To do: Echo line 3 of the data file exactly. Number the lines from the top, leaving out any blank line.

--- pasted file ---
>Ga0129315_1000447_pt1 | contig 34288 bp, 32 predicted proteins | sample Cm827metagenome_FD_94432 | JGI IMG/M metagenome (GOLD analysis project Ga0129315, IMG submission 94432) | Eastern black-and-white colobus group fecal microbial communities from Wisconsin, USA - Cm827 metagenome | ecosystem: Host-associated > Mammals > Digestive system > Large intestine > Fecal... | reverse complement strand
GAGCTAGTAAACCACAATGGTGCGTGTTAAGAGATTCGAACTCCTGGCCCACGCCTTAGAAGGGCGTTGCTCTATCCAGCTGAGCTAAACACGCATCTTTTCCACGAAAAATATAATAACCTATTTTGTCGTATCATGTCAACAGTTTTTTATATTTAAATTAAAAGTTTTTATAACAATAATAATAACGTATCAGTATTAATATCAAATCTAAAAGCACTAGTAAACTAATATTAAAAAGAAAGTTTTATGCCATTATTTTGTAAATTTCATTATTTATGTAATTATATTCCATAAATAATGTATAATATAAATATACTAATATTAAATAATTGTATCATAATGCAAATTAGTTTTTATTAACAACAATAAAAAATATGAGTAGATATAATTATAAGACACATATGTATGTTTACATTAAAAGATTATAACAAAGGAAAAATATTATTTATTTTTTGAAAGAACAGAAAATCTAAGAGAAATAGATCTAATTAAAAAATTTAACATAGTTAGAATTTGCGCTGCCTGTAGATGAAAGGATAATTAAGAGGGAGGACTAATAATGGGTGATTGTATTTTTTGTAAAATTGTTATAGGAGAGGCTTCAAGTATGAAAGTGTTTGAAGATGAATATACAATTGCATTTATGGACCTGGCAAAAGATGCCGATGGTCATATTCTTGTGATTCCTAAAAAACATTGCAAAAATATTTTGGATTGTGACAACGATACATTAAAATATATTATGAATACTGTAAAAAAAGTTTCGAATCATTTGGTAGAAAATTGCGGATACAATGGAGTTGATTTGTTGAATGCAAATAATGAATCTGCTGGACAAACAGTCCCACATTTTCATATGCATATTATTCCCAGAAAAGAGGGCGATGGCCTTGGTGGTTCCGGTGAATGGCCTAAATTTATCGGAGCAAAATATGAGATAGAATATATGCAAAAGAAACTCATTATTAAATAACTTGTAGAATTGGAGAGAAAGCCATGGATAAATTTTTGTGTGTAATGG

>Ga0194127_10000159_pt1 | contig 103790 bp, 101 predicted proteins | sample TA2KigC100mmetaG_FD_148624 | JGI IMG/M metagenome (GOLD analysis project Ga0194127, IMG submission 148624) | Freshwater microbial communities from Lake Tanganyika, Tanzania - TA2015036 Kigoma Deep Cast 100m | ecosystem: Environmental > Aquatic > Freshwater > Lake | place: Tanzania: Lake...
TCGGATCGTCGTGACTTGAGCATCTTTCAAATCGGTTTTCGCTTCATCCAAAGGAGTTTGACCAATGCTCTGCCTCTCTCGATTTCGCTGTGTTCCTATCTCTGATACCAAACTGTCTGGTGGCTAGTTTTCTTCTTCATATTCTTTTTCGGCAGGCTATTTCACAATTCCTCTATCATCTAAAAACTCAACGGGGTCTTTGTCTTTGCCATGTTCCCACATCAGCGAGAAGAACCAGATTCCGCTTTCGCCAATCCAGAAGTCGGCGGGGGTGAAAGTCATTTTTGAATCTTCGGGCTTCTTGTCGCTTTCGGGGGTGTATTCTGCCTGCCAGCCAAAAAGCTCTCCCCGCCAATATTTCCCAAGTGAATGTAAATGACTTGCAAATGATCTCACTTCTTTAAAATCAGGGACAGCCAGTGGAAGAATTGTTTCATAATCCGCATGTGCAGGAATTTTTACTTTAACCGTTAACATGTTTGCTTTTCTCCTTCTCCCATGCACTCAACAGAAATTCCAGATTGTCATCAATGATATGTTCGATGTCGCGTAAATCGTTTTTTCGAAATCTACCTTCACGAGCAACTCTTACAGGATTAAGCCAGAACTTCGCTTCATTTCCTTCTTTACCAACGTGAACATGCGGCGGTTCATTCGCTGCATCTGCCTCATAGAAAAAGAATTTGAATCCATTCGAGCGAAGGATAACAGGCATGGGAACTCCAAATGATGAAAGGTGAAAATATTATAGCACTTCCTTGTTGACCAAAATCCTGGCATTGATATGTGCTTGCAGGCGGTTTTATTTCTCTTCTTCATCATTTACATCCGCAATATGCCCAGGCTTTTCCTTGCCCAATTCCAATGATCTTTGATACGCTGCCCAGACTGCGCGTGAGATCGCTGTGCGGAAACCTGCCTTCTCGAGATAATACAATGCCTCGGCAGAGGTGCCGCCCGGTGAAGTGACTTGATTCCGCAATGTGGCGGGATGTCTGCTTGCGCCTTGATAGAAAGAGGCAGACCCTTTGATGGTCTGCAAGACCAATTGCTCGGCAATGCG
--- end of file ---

>Ga0194127_10000159_pt1 | contig 103790 bp, 101 predicted proteins | sample TA2KigC100mmetaG_FD_148624 | JGI IMG/M metagenome (GOLD analysis project Ga0194127, IMG submission 148624) | Freshwater microbial communities from Lake Tanganyika, Tanzania - TA2015036 Kigoma Deep Cast 100m | ecosystem: Environmental > Aquatic > Freshwater > Lake | place: Tanzania: Lake...